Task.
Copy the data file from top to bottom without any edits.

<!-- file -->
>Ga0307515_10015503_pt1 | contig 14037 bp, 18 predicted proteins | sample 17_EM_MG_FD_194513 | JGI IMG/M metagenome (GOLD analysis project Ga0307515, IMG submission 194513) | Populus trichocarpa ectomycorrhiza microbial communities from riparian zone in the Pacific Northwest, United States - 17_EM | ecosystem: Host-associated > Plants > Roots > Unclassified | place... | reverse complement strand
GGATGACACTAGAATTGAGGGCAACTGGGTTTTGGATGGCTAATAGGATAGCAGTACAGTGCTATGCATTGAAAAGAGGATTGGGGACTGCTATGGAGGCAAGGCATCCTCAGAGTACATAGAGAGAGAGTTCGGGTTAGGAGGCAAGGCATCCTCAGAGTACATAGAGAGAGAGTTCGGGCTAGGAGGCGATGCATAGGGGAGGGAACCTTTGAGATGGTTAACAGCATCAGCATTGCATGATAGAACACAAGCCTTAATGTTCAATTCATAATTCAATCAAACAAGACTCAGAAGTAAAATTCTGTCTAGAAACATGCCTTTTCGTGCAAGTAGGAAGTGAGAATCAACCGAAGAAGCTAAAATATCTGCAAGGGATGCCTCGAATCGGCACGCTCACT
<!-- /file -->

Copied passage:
>Ga0307515_10015503_pt1 | contig 14037 bp, 18 predicted proteins | sample 17_EM_MG_FD_194513 | JGI IMG/M metagenome (GOLD analysis project Ga0307515, IMG submission 194513) | Populus trichocarpa ectomycorrhiza microbial communities from riparian zone in the Pacific Northwest, United States - 17_EM | ecosystem: Host-associated > Plants > Roots > Unclassified | place... | reverse complement strand
GGATGACACTAGAATTGAGGGCAACTGGGTTTTGGATGGCTAATAGGATAGCAGTACAGTGCTATGCATTGAAAAGAGGATTGGGGACTGCTATGGAGGCAAGGCATCCTCAGAGTACATAGAGAGAGAGTTCGGGTTAGGAGGCAAGGCATCCTCAGAGTACATAGAGAGAGAGTTCGGGCTAGGAGGCGATGCATAGGGGAGGGAACCTTTGAGATGGTTAACAGCATCAGCATTGCATGATAGAACACAAGCCTTAATGTTCAATTCATAATTCAATCAAACAAGACTCAGAAGTAAAATTCTGTCTAGAAACATGCCTTTTCGTGCAAGTAGGAAGTGAGAATCAACCGAAGAAGCTAAAATATCTGCAAGGGATGCCTCGAATCGGCACGCTCACT